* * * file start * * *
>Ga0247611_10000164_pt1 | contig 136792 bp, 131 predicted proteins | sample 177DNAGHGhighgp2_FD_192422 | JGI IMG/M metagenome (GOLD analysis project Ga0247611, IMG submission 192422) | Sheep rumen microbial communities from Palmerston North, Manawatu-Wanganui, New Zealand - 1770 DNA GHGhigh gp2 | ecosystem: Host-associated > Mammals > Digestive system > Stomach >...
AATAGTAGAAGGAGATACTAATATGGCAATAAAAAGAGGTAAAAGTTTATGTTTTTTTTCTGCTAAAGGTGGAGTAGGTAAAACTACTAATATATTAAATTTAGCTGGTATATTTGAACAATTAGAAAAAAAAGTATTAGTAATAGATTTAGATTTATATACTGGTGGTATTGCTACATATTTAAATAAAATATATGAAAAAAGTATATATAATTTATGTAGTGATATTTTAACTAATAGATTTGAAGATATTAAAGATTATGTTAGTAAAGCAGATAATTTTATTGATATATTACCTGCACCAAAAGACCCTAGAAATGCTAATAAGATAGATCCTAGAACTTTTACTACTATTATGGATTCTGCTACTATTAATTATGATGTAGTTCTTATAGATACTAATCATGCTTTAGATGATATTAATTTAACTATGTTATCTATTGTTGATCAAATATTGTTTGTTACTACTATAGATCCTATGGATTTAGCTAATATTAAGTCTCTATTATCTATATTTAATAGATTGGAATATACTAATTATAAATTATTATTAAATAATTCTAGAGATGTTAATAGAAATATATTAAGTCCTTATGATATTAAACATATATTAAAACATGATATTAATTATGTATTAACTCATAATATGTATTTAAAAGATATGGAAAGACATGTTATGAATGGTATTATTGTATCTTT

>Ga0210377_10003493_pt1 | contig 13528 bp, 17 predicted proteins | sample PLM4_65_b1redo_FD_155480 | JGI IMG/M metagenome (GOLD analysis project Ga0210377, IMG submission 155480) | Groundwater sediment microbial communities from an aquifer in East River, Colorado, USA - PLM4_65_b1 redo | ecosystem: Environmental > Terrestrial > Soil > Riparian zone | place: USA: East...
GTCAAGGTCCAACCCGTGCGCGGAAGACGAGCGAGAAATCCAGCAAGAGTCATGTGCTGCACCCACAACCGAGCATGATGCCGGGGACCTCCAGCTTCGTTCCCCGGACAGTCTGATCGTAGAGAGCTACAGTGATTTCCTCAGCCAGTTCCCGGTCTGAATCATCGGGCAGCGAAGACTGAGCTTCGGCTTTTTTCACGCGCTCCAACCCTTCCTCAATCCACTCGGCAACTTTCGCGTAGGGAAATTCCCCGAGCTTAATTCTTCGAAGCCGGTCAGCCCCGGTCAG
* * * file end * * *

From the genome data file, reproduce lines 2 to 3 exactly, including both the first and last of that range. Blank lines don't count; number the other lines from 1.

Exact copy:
AATAGTAGAAGGAGATACTAATATGGCAATAAAAAGAGGTAAAAGTTTATGTTTTTTTTCTGCTAAAGGTGGAGTAGGTAAAACTACTAATATATTAAATTTAGCTGGTATATTTGAACAATTAGAAAAAAAAGTATTAGTAATAGATTTAGATTTATATACTGGTGGTATTGCTACATATTTAAATAAAATATATGAAAAAAGTATATATAATTTATGTAGTGATATTTTAACTAATAGATTTGAAGATATTAAAGATTATGTTAGTAAAGCAGATAATTTTATTGATATATTACCTGCACCAAAAGACCCTAGAAATGCTAATAAGATAGATCCTAGAACTTTTACTACTATTATGGATTCTGCTACTATTAATTATGATGTAGTTCTTATAGATACTAATCATGCTTTAGATGATATTAATTTAACTATGTTATCTATTGTTGATCAAATATTGTTTGTTACTACTATAGATCCTATGGATTTAGCTAATATTAAGTCTCTATTATCTATATTTAATAGATTGGAATATACTAATTATAAATTATTATTAAATAATTCTAGAGATGTTAATAGAAATATATTAAGTCCTTATGATATTAAACATATATTAAAACATGATATTAATTATGTATTAACTCATAATATGTATTTAAAAGATATGGAAAGACATGTTATGAATGGTATTATTGTATCTTT

>Ga0210377_10003493_pt1 | contig 13528 bp, 17 predicted proteins | sample PLM4_65_b1redo_FD_155480 | JGI IMG/M metagenome (GOLD analysis project Ga0210377, IMG submission 155480) | Groundwater sediment microbial communities from an aquifer in East River, Colorado, USA - PLM4_65_b1 redo | ecosystem: Environmental > Terrestrial > Soil > Riparian zone | place: USA: East...